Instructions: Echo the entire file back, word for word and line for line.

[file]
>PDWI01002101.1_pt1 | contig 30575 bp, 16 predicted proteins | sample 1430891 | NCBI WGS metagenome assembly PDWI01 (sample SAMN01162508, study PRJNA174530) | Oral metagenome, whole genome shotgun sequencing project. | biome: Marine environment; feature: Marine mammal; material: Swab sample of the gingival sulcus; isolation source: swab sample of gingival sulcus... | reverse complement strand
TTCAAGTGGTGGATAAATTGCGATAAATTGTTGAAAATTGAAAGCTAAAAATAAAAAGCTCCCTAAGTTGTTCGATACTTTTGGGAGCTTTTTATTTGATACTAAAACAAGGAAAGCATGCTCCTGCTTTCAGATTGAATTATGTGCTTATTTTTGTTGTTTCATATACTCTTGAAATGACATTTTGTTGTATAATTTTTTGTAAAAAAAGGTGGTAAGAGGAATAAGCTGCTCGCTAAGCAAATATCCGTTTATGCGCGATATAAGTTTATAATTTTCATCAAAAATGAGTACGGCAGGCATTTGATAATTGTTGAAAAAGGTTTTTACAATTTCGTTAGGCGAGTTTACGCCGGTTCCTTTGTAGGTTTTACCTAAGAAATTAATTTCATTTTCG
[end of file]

>PDWI01002101.1_pt1 | contig 30575 bp, 16 predicted proteins | sample 1430891 | NCBI WGS metagenome assembly PDWI01 (sample SAMN01162508, study PRJNA174530) | Oral metagenome, whole genome shotgun sequencing project. | biome: Marine environment; feature: Marine mammal; material: Swab sample of the gingival sulcus; isolation source: swab sample of gingival sulcus... | reverse complement strand
TTCAAGTGGTGGATAAATTGCGATAAATTGTTGAAAATTGAAAGCTAAAAATAAAAAGCTCCCTAAGTTGTTCGATACTTTTGGGAGCTTTTTATTTGATACTAAAACAAGGAAAGCATGCTCCTGCTTTCAGATTGAATTATGTGCTTATTTTTGTTGTTTCATATACTCTTGAAATGACATTTTGTTGTATAATTTTTTGTAAAAAAAGGTGGTAAGAGGAATAAGCTGCTCGCTAAGCAAATATCCGTTTATGCGCGATATAAGTTTATAATTTTCATCAAAAATGAGTACGGCAGGCATTTGATAATTGTTGAAAAAGGTTTTTACAATTTCGTTAGGCGAGTTTACGCCGGTTCCTTTGTAGGTTTTACCTAAGAAATTAATTTCATTTTCG